While pondering on what I would actually write on here today I came across a very interesting ‘article’ on Buycott about Honey. I have to confess I’m a bit of a lazy armchair activist however using buying power to create some change is one thing I’m more than able to do!
Since I LOVE honey and we use it so much as a sweetener and replacement to refined sugar this article ‘Save and Support the Bees as Much as you Can‘ really interested me and I’m sure it will interest you too ….. especially those in the US (where a lot of the data is based). It talks about much of the honey on the shelves not actually being honey! What?! Huh?! I can hear you say.
Yes….. many of the store honey tested (in article) actually contained no pollen count which effectively makes it fake honey. It is a complicated story (aren’t they all when big business is involved) however the bottom line is that bee numbers are decreasing worldwide due to a combination of factors such as less plants to pollinate and the use of insecticides which means that colonies are in danger. With colonies in danger honey production is down which then means that to meet demand (this is where we can make the difference) FAKE honey is being ‘shipped’ in.
Now … I’m not going to get into the political side of this issue here however if you want to read more then Food Renegade has an interesting post on this topic or read the article ‘Save and Support the Bees as Much as you Can‘and, of course, you can Google till your heart and head are content! Instead here I will cut and paste below the 5 things you can do (according to the article) to save the bees and help in the real honey hunt. The two easiest? Plant bee friendly plants in your garden and buy local honey 🙂
Action #1: Tell your local state congressman that you want the use of neonicotinoids, clothianidin and other harmful bee killing pesticides to stop being manufactured and used all together.
Action #2: Plant bee friendly flowers and flowering herbs in your garden: Bees are losing habitat all around the world due to intensive monoculture-based farming practices, pristine green (but flower-barren) sprawling suburban lawns and from the destruction of native landscapes. Just planting flowers in your garden, yard, or in a planter will help provide bees with forage. Avoid chemically treating your flowers as chemicals can leach into pollen and negatively affect the bees systems. Plant plenty of the same type of bloom together, bees like volume of forage (a sq. yard is a good estimate).Here are a few examples of good plant varieties: Spring – lilacs, penstemon, lavender, sage, verbena, and wisteria. Summer – Mint, cosmos, squash, tomatoes, pumpkins, sunflowers, oregano, rosemary, poppies, black-eyed Susan, passion flower vine, honeysuckle. Fall – Fuschia, mint, bush sunflower, sage, verbena, toadflax. For a great list of plants honeybees love click here.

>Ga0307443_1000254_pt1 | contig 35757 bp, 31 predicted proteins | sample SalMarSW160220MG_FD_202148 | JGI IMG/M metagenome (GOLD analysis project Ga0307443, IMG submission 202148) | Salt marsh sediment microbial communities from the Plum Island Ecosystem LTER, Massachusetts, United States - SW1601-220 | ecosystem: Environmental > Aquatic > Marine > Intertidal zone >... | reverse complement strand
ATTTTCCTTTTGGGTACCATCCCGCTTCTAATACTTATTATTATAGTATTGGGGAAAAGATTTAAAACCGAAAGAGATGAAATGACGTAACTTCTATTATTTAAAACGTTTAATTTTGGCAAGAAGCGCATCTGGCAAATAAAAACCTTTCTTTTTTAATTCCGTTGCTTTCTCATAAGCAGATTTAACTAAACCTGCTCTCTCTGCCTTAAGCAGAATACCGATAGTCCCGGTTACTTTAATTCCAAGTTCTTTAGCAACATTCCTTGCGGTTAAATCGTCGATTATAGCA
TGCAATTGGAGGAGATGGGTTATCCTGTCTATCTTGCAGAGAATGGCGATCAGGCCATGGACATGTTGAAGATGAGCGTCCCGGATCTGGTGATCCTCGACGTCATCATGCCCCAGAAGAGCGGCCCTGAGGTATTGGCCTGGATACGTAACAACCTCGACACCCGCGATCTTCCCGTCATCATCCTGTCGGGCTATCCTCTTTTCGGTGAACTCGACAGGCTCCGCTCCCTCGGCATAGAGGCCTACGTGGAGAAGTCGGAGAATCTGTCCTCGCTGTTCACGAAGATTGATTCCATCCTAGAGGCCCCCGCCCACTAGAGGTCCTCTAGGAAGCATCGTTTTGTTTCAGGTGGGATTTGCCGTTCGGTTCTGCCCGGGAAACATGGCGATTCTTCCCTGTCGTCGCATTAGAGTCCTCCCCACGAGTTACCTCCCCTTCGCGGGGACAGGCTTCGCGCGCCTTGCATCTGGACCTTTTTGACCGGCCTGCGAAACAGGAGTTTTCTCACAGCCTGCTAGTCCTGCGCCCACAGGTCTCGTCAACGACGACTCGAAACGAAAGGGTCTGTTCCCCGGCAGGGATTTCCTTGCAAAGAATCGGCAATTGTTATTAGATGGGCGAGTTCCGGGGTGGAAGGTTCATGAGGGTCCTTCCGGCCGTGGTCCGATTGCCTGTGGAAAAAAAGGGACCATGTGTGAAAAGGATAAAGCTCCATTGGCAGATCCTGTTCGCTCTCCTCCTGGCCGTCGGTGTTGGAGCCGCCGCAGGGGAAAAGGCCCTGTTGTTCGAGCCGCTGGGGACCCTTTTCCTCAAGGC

Action #3: Buy Local, raw honey: The honey you buy directly sends a message to beekeepers about how they should keep their bees. For this reason, and for your own personal health, strive to buy local, raw honey that is from hives that are not treated by chemicals. It can be hard to find out what is truly “local” and truly “raw”–and even harder yet to find out what is untreated. Here’s a few guidelines: If you find it in the grocery store and it’s imported from China, don’t buy it. There have been a number of cases recently of chemically contaminated honey coming from China. If it’s coming from the grocery store, but it doesn’t say the words “pure” or “raw” and you can’t read in the description that it’s untreated by chemicals, don’t buy it. If it’s untreated, the label will say, as this is an important selling point. We recommend a simple solution for most people. Go to your farmer’s market and shake hands with the beekeepers you meet. There are beekeepers at nearly every farmer’s market selling their honey and other products. Have a conversation with them, find out what they are doing to their hives, and how they are keeping their bees. If they are thoughtful, respectful beekeepers who keep their bees in a sustainable, natural way, then make a new friend and support them!
Action #4: Bees are thirsty, put a small water basin outside your home: You may not have known this one—but it’s easy and it’s true! If you have a lot of bees starting to come to your new garden of native plants, wildflowers and flowering herbs, put a little water basin out (a bird bath with some stones in it for them to crawl on does a nice trick). They will appreciate it!
Action #5: Buy local organic food from a farmer you know: What’s true for honey generally holds true for the rest of our food. Buying local means eating seasonally as well, and buying local from a farmer that you know means you know if that food is coming from a monoculture or not. This is much easier in the summer when you can get your fresh produce from a local farmer’s market. Another option is to get your food from a local CSA (Community Supported Agriculture) Farm. Keep in mind, USDA Organic Certification can be expensive and you may find many great farmers and beekeepers with excellent food and honey that isn’t USDA certified simply because they don’t produce a high quantity or opt for the expense of certification. Don’t let this get in the way of supporting them and if you’re worried about their products—have a conversation with them. (Ed. Note – A huge challenge for beekeepers is to keep their bees in an area where there is no chemical spray within 3 miles, as this is really what is required to guarantee truly organic honey. All the more reason for us all to avoid the use of harsh chemicals.)
Hope this finds you enjoying the real sweetness in life.